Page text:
Table 1

Sequences of the primer pairs used for quantitative real-time RT-PCR analysis

Gene

Accession number

Forward primer

Reverse primer

5' → 3'

5' → 3'

α4 integrin

NM_000885.4

GGAATATC AGTTTTTACACAAAGG

AGA GAG CCA GTC CAG TAA GAT GA

β2 integrin

NM_001114380.1

GCTGTCCCCACAAAAAGTG

CCG GAA GGT CAC GTT GAA

CXCR3

NM_001142797.1

CCAGCCATGGTCCTTGAG

GGG CCG TAC TTC CTC AAC T

ICAM-1

NM_000201.2

CAACCGGAAGGTGTATGAAC

CGA GGT GTT CTC AAA CAG CTC

IFNγ

NM_000619.2

GGCATTTTGAAGAATTGGAAAG

TTT GGA TGC TCT GGT CAT CTT

ALCAM

NM_001627.2

CGT CTG CTC TTC TGC CTC TT

TAG GTG CCT CAA ACA CGT TG

GAPDH

NM_002046.3

AACCACTCCTCCACCTTTGACGC

CTC TTG TGC TCT TGC TGG GGC TG

ALCAM activated leucocyte cell adhesion molecule, IFNγ interferon gamma, ICAM intercellular adhesion molecule

Flow cytometric analysis of lymphocyte surface antigens

Cells were stained with the specific primary mAb for 30 minutes at 4 °C, washed once with PBS, and analyzed. For coculture experiments, cells were additionally stained with Live Dead Fixable Near–IR Dead Cell-Stain Kit (Invitrogen) for 30 minutes at room temperature to exclude apoptotic cells by flow cytometric gating strategies (FSC-A vs. FL6-A dotplot). All immunolabeling procedures, unless otherwise indicated, were performed in the dark. The following mAbs were employed: CD34FITC, CD73PE, CD44FITC, CD14FITC, CD45FITC, CD45PE-Cy5, CD54APC, CD54PE-Cy5 (BD Biosciences), CXCR3FITC and CXCR3APC (R&D Systems), CD49d PE, CD90PE-Cy5, CD105APC, CD102PE, and CD106 APC (Biolegend Europe BV, London, UK), and KI67FITC (Dako Italia SpA, Milan, Italy). On the CD3+ lymphocyte population, the proportion of cells expressing α4 integrin, ICAM-1, and CXCR3 in the different experimental conditions was measured. On HECV, we recorded the shift in the mean fluorescence intensity (MFI) for each adhesion molecule under the different experimental conditions. Moreover, production of IFNγ by activated CD3+ lymphocytes was determined using Flow Cytomix particle-based assay (Biosciences, Prodotti Gianni, Milan, Italy), according to the manufacterer’s instructions [45]. All flow cytometric analyses were performed by a FACS Canto flow cytometer (BD Biosciences) and data were collected and analyzed by DIVA software (BD Biosciences). Flow Cytomix particle-based assay data were analyzed with FlowCytomixPro 1.0 Software, eBioscience, San Diego, California, USA.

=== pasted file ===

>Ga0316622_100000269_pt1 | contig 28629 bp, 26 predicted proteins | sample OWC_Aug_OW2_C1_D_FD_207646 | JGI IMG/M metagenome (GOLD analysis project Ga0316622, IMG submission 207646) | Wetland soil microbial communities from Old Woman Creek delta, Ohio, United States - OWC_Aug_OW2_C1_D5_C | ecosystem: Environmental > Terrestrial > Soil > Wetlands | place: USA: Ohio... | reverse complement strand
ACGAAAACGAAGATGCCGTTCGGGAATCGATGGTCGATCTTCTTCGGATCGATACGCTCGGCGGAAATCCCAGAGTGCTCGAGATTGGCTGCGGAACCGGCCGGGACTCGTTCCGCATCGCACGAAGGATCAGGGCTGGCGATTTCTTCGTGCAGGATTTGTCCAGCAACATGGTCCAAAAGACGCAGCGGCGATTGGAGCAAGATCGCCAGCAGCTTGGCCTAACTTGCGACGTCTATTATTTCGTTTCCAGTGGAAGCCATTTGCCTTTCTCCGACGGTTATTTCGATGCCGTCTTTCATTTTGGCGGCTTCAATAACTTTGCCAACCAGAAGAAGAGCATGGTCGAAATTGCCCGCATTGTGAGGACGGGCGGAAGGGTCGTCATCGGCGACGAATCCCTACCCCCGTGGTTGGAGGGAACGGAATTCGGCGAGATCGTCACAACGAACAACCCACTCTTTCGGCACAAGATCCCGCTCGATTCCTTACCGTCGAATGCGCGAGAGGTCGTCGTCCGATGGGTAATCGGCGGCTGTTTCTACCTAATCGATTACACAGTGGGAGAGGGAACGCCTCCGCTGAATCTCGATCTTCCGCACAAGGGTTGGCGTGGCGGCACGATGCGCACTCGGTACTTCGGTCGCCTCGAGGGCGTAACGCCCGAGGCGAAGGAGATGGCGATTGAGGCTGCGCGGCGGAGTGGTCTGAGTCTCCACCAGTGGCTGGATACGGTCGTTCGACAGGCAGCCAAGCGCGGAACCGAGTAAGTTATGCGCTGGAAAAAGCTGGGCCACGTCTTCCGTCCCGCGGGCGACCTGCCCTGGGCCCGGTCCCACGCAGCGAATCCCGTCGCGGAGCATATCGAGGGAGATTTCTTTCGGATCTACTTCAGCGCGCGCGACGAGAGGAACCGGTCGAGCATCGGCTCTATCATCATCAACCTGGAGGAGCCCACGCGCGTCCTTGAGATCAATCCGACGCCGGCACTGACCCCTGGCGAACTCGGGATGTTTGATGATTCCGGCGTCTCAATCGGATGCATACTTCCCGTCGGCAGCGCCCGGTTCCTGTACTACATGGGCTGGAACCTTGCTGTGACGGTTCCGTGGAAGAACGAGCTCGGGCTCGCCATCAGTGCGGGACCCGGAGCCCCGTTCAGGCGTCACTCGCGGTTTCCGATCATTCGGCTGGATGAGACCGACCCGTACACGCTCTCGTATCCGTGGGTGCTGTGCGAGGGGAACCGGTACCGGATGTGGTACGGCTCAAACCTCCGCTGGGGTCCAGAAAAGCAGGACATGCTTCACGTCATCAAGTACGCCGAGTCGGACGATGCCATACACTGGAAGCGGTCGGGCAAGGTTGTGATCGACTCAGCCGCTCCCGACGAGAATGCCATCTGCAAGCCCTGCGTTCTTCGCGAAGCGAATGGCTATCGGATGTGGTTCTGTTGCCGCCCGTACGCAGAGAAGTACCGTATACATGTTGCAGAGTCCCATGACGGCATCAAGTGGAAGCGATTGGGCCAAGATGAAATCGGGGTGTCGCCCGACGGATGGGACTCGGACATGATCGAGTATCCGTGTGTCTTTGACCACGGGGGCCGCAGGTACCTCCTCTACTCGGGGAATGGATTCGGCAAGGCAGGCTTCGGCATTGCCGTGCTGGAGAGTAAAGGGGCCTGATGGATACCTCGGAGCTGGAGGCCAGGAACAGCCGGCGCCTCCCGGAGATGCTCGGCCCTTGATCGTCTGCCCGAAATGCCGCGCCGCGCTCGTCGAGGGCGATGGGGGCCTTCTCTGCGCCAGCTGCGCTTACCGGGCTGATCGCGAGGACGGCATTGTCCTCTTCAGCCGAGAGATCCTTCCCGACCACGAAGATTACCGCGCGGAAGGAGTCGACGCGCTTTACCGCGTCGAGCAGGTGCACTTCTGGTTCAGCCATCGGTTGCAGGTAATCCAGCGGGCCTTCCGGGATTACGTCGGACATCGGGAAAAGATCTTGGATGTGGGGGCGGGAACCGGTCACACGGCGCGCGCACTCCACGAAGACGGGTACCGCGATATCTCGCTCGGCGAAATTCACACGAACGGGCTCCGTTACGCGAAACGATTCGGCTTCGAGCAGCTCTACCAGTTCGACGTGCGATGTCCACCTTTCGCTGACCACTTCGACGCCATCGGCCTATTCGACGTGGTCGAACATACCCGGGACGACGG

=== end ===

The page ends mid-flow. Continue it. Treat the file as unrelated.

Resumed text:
CD3+ cell proliferation analysis

Cell proliferation was measured by 3H-thymidine (3H-TdR) incorporation. CD3+ cells cultured in the absence or in the presence of MSC in a transwell system were pulsed with 0.5 μCi/well 3H-TdR (5 Ci/mmole specific activity; GE Healthcare Europe GmbH, Milan, Italy) for 8 hours. At the end of incubation, cells were harvested onto Multiscreen Harvest plates (Millipore, Billerica, MA, USA) using a 96-well plate-automated cell harvester (Tomtec, Handem, CT, USA). Scintillation liquid (Fisher Chemicals, Leicester, UK) was then added and 3H-TdR incorporation was measured by liquid scintillation spectroscopy using a beta-counter (Chameleon TM 425-104 Multilabel Counter -Bioscan, Washington, USA). The results expressed in counts per minute (kcpm, cpm × 1000) are given as the mean value of triplicate wells. In the same experiments, CD3+ cells cocultured as already described were also analyzed by flow cytometry for Ki67 intranuclear expression to identify KI67+ cycling T cells.

CD3+ lymphocyte migration analysis

Chemotaxis of CD3+ lymphocytes was investigated using 24-transwell plates with 5 μm pore size polycarbonate membrane (Corning Costar, Celbio, Milan, Italy) as reported elsewhere [46]. CD3+ lymphocytes were grown for 48 hours with or without MSC (4:1 ratio) in the presence of αCD3 (10 μg/ml) and αCD28 (1 μg/ml) in a transwell system. Then, 5 × 105 CD3+ lymphocytes were dispensed in the upper chamber, whereas 600 ng/ml CXCL10 (IP10; R&D Systems) or medium alone was added to the lower chamber. Plates were incubated for 2 hours at 37 °C, and then cells that migrated into the lower chamber were harvested and counted. Results were expressed as % input, calculated as the % ratio between the number of CD3+ cells dispensed in the upper chamber and that of cells recovered from the lower chamber after migration. Net % input (namely the difference between the input obtained following chemokine stimulation and that obtained with medium alone) was used for statistical analysis of the results.